Pelješac Bridge: Croatia’s Most Important Project Is One Billion Kuna Short

Lauren Simmonds

The drama of the endless Pelješac Bridge saga continues…

As Dubrovacki Dnevnik writes on the 5th of November, 2017, contrary to the recent announcement of Minister Oleg Butković, Hrvatske ceste (Croatian roads) haven’t yet made a decision on the selection of contractors for the construction of Pelješac Bridge, which was expected by the end of last month.

Bids were submitted by the Italian “Astaldi” and the Turkish “IC Ictas”, who would build the bridge for 2.5 billion kuna, Austria’s “Strabag” offered their services at a price of 2.6 billion kuna and a Chinese consortium came with the cheapest bid of two billion kuna.

If the decision is appealed, which is very likely, it is then realistic to expect a contract for the construction of the bridge to be signed by early 2018, after the State Commission for Control of Public Procurement (DKOM) decides on the possible appeals.

The procedure is, as you may have come to notice, very slow. Hrvatske ceste has 120 days to come to a decision and the deadline actually expires only in mid-January 2018.

The bidding opening was announced on September the 29th this year and the deadline for the submission of bids was October the 30th, but the selection procedure was stopped because two complaints were filed on the tender documents on October the 11th.

As DKOM decides on appeals, things will come to a standstill. There is a chance that the deal will not be completed by February or March next year. Delays in selecting a supervisor for the works is important because the works can’t begin without the contractual supervision.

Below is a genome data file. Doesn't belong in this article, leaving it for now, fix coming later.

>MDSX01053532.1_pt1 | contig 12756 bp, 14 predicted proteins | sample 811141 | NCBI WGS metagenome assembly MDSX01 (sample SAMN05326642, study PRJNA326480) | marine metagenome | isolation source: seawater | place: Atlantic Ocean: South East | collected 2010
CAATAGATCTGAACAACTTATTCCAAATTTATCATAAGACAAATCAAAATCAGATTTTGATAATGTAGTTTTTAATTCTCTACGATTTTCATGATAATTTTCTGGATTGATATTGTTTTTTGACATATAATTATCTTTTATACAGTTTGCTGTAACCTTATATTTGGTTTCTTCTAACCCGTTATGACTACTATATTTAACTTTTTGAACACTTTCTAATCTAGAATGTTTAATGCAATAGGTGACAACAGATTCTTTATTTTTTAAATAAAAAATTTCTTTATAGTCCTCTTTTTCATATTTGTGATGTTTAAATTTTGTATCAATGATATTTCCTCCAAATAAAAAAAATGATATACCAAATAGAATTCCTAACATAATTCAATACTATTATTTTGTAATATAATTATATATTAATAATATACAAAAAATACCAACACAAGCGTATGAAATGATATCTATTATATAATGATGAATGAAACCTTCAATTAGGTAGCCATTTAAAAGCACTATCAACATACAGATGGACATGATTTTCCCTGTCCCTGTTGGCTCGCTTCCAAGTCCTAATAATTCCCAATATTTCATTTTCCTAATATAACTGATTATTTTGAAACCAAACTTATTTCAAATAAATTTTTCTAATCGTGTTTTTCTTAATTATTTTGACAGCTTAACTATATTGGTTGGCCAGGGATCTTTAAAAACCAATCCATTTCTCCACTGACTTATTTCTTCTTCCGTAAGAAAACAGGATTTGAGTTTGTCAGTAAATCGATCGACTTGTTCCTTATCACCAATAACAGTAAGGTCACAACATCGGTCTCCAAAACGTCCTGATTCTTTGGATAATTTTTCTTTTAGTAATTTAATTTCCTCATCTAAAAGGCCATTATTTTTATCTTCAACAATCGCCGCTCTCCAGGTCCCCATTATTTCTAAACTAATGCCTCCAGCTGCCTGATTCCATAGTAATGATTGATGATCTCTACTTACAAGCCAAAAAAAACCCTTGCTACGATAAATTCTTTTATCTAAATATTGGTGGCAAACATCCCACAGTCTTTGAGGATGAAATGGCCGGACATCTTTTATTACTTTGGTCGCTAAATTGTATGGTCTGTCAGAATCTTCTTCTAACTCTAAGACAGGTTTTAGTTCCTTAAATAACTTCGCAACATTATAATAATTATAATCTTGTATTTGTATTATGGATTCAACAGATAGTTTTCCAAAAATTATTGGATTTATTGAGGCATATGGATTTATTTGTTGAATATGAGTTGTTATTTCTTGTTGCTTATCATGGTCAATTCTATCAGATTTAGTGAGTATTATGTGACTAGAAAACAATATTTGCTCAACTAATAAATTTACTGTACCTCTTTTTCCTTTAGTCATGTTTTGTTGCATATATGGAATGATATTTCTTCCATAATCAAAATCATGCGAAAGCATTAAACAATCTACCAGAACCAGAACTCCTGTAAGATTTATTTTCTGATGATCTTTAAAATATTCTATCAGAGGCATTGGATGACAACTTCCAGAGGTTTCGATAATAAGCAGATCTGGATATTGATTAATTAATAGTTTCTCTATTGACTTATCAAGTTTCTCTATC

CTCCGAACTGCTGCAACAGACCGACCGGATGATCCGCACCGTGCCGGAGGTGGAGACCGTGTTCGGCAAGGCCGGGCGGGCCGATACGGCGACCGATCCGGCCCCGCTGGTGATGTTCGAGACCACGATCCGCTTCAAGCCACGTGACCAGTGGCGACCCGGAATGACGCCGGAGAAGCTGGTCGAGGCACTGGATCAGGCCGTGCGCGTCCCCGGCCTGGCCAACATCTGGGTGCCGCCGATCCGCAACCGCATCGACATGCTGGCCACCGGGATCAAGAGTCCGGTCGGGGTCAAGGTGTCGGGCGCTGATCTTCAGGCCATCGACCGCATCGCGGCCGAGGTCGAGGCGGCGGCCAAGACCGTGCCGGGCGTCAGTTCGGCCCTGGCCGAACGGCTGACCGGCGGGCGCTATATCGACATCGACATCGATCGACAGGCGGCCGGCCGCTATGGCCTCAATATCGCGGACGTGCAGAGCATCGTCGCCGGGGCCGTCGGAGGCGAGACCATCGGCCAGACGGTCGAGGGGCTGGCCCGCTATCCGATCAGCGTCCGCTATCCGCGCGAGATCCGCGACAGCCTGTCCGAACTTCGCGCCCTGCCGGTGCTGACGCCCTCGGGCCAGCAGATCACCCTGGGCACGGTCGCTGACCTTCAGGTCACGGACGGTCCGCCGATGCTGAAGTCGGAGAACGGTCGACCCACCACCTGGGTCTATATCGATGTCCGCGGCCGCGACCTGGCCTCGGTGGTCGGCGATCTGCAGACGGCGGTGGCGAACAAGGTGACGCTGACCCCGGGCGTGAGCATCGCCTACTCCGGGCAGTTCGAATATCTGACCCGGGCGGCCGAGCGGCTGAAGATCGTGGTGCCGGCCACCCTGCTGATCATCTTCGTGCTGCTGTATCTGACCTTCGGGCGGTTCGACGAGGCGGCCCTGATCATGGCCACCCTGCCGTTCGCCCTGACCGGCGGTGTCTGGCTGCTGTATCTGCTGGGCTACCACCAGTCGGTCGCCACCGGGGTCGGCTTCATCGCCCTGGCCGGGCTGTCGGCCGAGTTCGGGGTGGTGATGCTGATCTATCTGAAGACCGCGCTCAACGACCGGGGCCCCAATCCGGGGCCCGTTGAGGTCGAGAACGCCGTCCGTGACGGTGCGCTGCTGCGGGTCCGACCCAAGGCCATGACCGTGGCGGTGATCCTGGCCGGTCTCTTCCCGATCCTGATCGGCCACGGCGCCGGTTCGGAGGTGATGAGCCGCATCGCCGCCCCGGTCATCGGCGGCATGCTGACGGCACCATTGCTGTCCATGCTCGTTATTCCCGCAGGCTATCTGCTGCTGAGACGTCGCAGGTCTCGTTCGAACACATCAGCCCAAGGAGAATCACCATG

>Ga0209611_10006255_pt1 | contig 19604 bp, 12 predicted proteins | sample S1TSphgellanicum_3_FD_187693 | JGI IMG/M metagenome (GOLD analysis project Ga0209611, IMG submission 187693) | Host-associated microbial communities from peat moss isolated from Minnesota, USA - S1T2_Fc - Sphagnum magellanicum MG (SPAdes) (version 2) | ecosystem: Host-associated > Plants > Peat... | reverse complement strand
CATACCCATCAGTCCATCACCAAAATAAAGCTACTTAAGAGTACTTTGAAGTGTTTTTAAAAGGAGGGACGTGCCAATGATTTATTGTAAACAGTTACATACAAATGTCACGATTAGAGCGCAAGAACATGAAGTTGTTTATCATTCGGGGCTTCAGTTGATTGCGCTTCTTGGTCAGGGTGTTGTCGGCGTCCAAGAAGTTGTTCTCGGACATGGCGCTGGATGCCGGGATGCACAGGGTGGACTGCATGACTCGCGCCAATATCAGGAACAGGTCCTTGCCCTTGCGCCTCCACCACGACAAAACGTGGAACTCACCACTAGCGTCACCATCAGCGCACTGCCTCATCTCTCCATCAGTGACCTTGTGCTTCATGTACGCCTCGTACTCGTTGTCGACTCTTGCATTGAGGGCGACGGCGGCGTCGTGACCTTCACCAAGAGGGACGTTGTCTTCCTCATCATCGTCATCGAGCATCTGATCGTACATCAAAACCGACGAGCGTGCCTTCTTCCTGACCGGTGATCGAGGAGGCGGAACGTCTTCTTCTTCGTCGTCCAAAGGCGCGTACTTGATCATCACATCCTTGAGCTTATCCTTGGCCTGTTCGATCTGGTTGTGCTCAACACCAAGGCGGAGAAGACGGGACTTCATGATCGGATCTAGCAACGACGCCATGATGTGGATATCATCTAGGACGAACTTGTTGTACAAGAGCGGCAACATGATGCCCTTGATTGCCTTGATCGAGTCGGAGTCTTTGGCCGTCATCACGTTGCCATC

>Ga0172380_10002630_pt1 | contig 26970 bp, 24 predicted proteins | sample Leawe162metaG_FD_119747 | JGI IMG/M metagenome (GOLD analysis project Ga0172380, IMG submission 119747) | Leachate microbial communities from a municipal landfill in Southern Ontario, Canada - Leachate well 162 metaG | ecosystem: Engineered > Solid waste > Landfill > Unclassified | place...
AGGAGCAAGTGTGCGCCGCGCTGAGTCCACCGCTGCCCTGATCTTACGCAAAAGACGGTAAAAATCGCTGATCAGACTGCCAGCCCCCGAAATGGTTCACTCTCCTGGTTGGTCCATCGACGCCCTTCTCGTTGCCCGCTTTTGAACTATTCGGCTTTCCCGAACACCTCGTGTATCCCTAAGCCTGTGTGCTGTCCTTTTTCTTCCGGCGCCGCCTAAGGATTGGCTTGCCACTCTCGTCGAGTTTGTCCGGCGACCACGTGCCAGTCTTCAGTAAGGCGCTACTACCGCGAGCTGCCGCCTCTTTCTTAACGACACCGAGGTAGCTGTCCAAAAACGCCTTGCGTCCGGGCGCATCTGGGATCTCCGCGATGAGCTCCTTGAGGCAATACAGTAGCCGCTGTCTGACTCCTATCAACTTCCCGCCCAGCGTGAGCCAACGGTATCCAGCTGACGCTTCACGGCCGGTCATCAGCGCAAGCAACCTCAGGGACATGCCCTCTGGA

There was another issue when it came to Pelješac Bridge – money. And that’s the 15 percent, the Croatian part of the investment, which isn’t covered by European Union money.

Offered prices without VAT come under the terms and conditions of Hrvatske ceste, i.e, the European Commission, which will finance 85% of the investment. When VAT is added, the prices offered by “Strabag” and “Astaldi” rise above the three billion kuna, while the cheaper Chinese offer reaches 2.6 billion kuna. The fact that the price is not the only criterion for the evaluation of bids shouldn’t be neglected or forgotten either.

The state budget’s planned money for the project for this year amounted to 261.8 million kuna, 885.39 million kuna was planned for next year, and for 2019, 815.9 million kuna was planned. All in all, these sums come to a total of 1.96 billion kuna – not enough.

Out of the total amount of eligible expenditures planned in the state budget, the Republic of Croatia expected and received co-financing from the European Commission of up to 85 percent (357.2 million kuna) of the total cost of the project in the period between 2017 and 2021.

It should also be noted that actual activity on the construction of the bridge will only be visible five to six months after the contract is signed, as the contractor will first have to carry out exploratory works, organise the ins and outs of the construction site and draw up all the necessary plans.


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